Or let me put it this way: you pay for a tour in a car, except you end up shoved in the boot.   Would you pay for something like that?  No, I didn’t think so.  Not unless you’re a bit kinky.

I went back on board the Arcadia and made my way to the Shore Excursion desk (since nobody from the tour company pointed out there was a tour manager or anybody managerial shore side – in fact, nobody from the tuk-tuk company offered to assist me with anything). I was then told I should have spoken to a man called Frasier, but it would be pointless to do it there and then because it was “rush” hour. So I left for the shore side again and took the City Sightseeing tour bus instead.

When I got back from that, I managed to find Frasier and told him the problem. “Sorry,” he said, “but we cannot issue a refund because you saw what the tuk-tuks were like on the website, that there are all sizes of tuk-tuks, and we buy all tickets up front”. I went on to explain that yes, I saw what was on the web site, but it gave no indication whatsoever about what they were really like – that it was only until I saw them up close and personal could I make an assessment. And I DID try to get in them. Frasier told me flat out that there would be no refund, and that if I made a complaint, it would be referred back to them, and he’d still decline any refund.

So I went and cancelled my Dublin city tour.

I reached out to P&O on Twitter who reached out to the Shore Excursion team and said that the manager would get hold of me. If that manager is Frasier, there is little point. Also whoever the team leader for the Shore Excursion team is, they haven’t reached out to me yet since I made the complaint.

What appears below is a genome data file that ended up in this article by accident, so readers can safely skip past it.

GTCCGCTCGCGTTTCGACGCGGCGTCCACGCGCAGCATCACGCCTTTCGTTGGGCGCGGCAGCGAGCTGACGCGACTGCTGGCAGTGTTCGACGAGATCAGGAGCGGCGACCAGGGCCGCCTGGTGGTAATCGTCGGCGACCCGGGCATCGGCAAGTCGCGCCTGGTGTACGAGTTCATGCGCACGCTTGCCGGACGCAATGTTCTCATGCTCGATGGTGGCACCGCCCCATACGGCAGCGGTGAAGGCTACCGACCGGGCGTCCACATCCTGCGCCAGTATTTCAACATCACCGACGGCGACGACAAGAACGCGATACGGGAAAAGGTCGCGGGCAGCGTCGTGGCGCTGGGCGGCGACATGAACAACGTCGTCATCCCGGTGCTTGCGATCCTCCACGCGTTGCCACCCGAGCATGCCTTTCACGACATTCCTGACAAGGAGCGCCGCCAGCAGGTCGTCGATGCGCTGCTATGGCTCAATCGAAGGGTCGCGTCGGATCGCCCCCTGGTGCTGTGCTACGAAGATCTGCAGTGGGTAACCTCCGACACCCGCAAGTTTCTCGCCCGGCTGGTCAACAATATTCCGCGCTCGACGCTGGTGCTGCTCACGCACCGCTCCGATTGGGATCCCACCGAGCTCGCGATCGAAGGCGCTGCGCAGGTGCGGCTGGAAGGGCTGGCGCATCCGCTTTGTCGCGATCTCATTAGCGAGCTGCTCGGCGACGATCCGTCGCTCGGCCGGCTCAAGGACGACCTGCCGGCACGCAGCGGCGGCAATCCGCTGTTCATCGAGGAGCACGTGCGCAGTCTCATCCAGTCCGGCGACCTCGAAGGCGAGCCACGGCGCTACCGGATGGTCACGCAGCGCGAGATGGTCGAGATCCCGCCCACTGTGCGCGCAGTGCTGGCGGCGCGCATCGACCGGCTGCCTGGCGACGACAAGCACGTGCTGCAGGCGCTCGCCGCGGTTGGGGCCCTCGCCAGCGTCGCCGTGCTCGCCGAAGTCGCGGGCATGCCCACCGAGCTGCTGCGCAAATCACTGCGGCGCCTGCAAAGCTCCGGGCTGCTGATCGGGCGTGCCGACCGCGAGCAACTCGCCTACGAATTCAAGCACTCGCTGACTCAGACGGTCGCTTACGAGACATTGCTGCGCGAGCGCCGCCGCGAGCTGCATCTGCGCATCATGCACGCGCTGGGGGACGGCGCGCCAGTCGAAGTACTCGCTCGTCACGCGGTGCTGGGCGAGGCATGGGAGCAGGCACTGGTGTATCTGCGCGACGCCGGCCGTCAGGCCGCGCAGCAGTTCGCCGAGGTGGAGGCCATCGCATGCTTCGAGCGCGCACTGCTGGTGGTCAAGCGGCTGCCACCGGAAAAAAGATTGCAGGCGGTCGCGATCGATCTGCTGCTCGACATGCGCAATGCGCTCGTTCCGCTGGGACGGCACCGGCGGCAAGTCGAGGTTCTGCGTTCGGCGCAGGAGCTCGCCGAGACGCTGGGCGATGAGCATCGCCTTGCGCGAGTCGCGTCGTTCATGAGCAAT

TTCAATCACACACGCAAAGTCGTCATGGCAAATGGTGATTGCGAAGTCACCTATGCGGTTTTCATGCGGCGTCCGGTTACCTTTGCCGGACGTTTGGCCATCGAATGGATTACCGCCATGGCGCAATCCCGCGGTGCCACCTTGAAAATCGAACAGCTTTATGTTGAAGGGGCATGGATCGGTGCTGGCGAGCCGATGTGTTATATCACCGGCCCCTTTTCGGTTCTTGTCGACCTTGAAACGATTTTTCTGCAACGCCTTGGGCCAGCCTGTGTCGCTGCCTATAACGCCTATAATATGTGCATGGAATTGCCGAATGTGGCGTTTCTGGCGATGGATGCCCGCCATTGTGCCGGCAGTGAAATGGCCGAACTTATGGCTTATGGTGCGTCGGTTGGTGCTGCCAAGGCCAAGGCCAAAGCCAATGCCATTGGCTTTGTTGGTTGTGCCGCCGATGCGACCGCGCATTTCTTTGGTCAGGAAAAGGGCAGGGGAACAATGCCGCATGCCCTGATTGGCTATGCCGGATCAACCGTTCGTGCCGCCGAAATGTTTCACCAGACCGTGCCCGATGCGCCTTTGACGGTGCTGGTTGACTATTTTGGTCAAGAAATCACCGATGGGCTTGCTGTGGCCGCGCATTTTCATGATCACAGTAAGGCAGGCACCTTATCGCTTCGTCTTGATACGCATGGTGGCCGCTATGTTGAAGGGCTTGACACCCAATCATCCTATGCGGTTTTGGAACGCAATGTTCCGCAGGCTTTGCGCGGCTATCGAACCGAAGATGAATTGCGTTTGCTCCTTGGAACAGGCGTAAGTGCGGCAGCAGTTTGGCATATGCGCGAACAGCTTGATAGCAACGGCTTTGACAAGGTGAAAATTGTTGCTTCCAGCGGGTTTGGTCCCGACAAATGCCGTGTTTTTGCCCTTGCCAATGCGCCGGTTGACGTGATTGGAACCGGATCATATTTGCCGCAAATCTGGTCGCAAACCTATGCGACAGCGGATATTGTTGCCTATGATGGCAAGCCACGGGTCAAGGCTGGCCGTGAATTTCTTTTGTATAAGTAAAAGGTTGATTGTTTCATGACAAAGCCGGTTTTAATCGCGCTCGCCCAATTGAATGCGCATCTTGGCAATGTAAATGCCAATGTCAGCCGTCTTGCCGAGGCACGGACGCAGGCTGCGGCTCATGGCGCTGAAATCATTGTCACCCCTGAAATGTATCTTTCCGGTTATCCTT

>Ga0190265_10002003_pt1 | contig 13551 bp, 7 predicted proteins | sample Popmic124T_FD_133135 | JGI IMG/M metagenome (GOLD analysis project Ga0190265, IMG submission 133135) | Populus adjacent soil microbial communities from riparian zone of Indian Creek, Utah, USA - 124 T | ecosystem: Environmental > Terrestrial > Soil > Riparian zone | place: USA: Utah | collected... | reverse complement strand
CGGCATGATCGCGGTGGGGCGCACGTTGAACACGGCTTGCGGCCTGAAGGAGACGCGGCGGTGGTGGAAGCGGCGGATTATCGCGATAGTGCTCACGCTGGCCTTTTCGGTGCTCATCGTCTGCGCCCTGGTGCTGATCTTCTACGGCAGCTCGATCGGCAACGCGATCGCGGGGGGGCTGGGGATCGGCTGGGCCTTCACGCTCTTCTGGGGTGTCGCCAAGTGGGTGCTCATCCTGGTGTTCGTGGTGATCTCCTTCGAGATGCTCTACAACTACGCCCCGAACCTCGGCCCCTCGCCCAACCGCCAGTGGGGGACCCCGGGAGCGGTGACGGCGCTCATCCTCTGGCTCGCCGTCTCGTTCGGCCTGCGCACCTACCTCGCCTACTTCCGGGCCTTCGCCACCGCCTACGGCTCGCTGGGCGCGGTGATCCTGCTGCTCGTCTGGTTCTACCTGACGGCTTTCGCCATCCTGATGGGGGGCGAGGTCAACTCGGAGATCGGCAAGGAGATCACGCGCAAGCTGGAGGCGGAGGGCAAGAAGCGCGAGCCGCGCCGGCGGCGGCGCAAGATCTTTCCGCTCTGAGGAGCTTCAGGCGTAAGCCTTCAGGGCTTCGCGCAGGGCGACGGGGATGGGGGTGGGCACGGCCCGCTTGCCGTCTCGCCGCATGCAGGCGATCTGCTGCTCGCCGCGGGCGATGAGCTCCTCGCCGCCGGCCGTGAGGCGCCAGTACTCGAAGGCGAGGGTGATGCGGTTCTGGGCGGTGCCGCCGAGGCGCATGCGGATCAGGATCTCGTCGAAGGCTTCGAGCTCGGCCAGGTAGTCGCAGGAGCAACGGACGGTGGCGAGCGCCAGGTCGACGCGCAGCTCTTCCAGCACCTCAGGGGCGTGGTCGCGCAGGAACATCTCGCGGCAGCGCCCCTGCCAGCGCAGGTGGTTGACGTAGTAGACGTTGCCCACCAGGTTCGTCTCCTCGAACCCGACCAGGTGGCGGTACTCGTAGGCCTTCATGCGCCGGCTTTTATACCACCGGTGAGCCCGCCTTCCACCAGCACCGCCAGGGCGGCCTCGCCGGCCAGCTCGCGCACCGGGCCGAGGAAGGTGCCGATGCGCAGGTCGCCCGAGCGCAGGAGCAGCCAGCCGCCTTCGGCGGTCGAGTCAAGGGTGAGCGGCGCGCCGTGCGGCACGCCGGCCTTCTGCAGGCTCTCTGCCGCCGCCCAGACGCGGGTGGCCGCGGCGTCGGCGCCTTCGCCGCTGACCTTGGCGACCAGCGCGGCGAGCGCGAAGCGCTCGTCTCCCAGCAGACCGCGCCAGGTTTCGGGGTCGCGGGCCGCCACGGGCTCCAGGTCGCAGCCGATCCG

While I have generally enjoyed this cruise so far, and I have been looking at cruises from 2018 onwards – I am thoroughly hacked off with P&O regarding a single £56 refund. In the 17+ years I’ve been travelling (and I was married to a travel agent who has worked for Lastminute.com, Wexas, Royal Caribbean and Cruise.co.uk amongst others – and let me tell you that we did a heck of a lot of travelling together to all manner of destinations far and wide), I have NEVER had to make a complaint about anything travel related. Then along comes P&O Cruises – my first P&O cruise, but my second overall (the first was with Azamara) and they managed to hack me off big time because apparently I have to care about their contracts with their vendors.

So this will be my first and last cruise with P&O unless they pull their fingers out and do something. If we still cannot resolve the issue when I write to P&O’s head office, then I’ll take them through the small claims court.  If I do end up buying another holiday from P&O again, I won’t be booking any of their shore excurions ever again.

The stupid thing is that I ended up not doing the Herdal Mountain Farm tour. I lost £52 for that. And I completely understand that – nobody needed to explain that to me. And because I am nice, I actually went down to the Shore Excursions desk as early as possible to apologise and say I wouldn’t be coming so that they didn’t have to wait around. So I did them a favour.

Oh, and the stupid thing about the tuk-tuk tour was they had to move the start time backwards from 9am to 8am. I could have had a refund then, apparently. I wish I took it. But I wouldn’t have known what these tuk-tuks are like until I got out there.

I’ll write more about my trips a bit later. Lots and lots of photos to come.